by Evan Rogers
On Thursday, September 18, 2014, people across Scotland made their way to the polls to vote either “yes” or “no” for independence from the United Kingdom. The culmination of years of campaigning on both sides, the historic referendum ended in a close though clear vote for Scotland to stay with the UK. Though the nationalist initiative failed to carry the vote, the fact that it managed to have such a vote at all will have far-reaching consequences both for Scotland and all of the UK.
Scots came forward in droves on polling day to cast their ballots, bringing about a remarkable voter turnout of nearly 85%. According to The Guardian, of those who voted, 55.3% said no to independence while 44.7% said yes. Of the 32 council areas that make up Scotland, the yes side only won the majority of the vote in 4 of them, but only 10 showed a difference between the yes and no votes of 10% or greater. The no side started out with a significant advantage in the polls, but as voting day got closer and closer, the yes campaign began to gain momentum, even appearing to be a few points ahead in some studies. The precarious nature of the situation wrung concessions out of British parliament that could profoundly change not only Scotland but the United Kingdom as a whole.
It was in the panicked and uncertain days just before the final vote that the British government finally broke down and offered to compromise. David Cameron, the current British Prime Minister, promised Scots that if they remained with Great Britain, he would greatly expand the powers of the Scottish parliament. According to The Telegraph, this deal, called Devo Max, would greatly enhance the taxation and spending powers of Scottish parliament and devolve all purely Scottish financial matters from Westminster (the seat of the British government) to their seat in Holyrood, Scotland. This promise was reiterated the morning after the vote to stay with the UK, not just for Scotland, but for Wales and Northern Ireland as well. Carwyn Jones, First Minster of Wales, said Friday that “The old union we know is dead. We need to forge a new one. But no more committees, no more messing about, no more panicky deals — it’s time to sit together, all of us as four nations, and work this through.”
If such a settlement is to be reached, it will be at the end of a long and arduous road; even before Scotland decided to stay with the UK, some conservative members of parliament, or MPs, publicly stated that parliament would never allow such a devolution of its power. According to CNN, others have demanded that increased powers for Scotland be matched by greater authority for England in Westminster, where they already have nearly ten times the representation of Scotland. This imbalance was one of the primary reasons Scotland came so close to independence in the first place; Scotland and England differ so sharply in political beliefs and Scotland is so underrepresented that, for the past twenty years, the government they have been under has been nearly the exact opposite of what they voted for.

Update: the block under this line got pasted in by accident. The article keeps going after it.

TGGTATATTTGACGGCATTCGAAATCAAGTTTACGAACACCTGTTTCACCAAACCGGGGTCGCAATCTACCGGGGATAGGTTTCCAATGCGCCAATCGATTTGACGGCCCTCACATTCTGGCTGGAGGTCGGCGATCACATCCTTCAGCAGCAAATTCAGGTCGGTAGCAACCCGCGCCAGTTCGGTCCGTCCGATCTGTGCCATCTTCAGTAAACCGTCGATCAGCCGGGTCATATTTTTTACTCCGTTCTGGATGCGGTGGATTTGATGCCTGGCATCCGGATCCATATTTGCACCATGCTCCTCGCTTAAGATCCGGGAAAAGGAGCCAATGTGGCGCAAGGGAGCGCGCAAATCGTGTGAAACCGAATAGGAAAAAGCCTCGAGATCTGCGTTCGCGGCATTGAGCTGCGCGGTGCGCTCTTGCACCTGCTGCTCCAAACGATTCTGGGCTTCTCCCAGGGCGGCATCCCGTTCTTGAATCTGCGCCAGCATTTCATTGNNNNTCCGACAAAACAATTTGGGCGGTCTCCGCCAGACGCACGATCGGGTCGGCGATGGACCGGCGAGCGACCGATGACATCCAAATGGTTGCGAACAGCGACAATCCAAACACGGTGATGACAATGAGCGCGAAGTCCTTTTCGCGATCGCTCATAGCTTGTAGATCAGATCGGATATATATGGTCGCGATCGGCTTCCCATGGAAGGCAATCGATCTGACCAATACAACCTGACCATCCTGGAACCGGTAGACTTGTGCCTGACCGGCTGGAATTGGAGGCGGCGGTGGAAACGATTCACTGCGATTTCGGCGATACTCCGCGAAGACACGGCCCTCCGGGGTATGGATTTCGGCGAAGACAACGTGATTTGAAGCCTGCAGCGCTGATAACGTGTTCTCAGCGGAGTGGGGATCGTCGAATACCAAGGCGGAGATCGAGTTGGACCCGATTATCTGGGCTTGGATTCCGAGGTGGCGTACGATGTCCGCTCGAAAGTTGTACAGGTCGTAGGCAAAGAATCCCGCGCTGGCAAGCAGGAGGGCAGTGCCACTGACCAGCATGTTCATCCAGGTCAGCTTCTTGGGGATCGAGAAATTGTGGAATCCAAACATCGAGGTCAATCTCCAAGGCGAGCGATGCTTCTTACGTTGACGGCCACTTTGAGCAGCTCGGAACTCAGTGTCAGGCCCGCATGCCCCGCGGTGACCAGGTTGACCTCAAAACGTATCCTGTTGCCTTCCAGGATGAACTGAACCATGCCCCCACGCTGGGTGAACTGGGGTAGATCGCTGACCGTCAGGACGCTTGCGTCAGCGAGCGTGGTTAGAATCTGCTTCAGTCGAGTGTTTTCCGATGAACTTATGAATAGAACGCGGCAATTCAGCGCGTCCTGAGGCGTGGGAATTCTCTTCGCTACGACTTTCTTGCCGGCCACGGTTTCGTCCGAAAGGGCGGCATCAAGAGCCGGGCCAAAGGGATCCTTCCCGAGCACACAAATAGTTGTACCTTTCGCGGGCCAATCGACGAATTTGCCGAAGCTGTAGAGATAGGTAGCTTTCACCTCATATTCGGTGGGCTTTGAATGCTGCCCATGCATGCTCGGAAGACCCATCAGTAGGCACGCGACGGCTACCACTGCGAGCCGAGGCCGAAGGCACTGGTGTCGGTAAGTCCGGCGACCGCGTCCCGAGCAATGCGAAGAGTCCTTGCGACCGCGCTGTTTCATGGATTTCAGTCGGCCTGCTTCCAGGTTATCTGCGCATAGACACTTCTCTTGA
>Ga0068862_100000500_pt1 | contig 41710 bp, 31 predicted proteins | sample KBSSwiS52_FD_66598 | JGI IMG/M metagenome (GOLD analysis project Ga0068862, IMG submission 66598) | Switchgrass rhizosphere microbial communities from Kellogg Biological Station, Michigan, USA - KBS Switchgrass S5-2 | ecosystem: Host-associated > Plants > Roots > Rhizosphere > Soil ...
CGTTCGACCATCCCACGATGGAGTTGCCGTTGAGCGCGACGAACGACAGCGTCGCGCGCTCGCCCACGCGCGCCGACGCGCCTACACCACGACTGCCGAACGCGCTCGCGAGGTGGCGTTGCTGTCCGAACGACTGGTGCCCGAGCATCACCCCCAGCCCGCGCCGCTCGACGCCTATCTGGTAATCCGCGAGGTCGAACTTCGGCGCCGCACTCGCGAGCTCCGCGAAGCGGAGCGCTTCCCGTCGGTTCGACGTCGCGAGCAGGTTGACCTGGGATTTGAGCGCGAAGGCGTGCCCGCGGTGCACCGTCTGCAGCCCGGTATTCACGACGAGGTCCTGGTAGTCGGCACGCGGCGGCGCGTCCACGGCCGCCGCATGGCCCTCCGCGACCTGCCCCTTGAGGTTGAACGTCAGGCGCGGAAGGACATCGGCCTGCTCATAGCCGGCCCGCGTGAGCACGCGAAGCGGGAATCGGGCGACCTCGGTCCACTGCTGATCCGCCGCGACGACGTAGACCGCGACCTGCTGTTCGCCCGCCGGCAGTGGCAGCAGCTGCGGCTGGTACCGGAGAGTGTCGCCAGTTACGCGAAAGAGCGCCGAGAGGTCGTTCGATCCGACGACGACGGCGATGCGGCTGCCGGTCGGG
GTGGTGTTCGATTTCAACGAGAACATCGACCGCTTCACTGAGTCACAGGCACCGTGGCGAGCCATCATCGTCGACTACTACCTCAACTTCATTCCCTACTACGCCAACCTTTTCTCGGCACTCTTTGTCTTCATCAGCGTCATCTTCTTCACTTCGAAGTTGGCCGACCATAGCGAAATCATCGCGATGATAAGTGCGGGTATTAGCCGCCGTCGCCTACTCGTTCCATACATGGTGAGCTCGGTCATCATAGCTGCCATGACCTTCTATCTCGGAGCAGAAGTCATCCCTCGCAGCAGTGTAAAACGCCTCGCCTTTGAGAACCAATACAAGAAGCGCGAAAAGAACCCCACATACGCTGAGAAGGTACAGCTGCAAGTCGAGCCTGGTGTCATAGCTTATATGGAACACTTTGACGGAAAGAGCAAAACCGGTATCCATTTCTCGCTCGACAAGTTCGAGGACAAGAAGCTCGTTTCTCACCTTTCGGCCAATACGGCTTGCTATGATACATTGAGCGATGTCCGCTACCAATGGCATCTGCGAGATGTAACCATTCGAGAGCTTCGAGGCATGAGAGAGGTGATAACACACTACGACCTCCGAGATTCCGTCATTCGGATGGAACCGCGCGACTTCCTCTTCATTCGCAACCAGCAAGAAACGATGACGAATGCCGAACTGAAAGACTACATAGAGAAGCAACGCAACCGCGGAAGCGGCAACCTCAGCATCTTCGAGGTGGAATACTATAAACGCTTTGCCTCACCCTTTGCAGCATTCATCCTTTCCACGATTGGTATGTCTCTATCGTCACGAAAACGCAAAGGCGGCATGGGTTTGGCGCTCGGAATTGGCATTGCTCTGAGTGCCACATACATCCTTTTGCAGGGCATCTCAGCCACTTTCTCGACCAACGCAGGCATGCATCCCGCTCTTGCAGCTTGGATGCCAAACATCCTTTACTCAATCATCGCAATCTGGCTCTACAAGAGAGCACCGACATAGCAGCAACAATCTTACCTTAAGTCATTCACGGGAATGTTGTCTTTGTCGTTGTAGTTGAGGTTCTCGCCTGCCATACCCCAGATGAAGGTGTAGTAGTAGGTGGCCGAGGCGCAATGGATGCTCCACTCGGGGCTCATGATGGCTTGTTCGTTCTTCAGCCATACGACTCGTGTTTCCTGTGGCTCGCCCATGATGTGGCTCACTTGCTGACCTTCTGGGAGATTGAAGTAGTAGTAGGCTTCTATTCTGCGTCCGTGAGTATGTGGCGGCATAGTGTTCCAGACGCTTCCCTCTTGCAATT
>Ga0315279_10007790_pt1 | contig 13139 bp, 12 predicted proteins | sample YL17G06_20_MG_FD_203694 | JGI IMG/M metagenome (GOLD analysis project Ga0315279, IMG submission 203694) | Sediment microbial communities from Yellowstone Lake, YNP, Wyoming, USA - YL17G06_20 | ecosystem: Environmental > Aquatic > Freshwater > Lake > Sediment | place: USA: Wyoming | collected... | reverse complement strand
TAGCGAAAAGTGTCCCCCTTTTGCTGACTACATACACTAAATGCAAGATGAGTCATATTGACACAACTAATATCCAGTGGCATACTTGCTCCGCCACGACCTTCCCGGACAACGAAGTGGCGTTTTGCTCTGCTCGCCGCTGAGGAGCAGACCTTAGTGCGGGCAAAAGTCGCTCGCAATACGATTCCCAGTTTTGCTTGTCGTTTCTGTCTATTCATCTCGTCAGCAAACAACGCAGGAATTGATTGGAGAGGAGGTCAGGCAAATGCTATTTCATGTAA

One of the most important political impacts of the vote against independence was the resignation of one of Scotland’s most prominent leaders, Alex Salmond. First Minister of Scotland and head of the Scottish National Party, Salmond has been at the forefront of the Scottish independence movement for decades. According to the New York Times, after the results of the vote were announced Friday morning, Salmond gave a speech recognizing his people’s decision and announcing his resignation both as First Minister and leader of his party, saying that “in this new exciting situation, party, Parliament, and country would benefit from new leadership.” Well-known for his fire and passion during the independence campaign, Salmond was described as subdued and wistful as he announced his intention to pass the baton.
It is clear that some resolution still must be reached, not just in Scotland but throughout the United Kingdom. While the nationalist movement may not have carried the day, the movement towards independence has energized and revitalized the Scottish people and shown the nation that they have a voice. “Today, the point is this,” said Alex Salmond in his resignation speech on Friday. “The real guardians of progress are not the politicians at Westminster, or even at Holyrood, but the energized activism of tens of thousands of people who I predict will refuse meekly to go back into the political shadows.”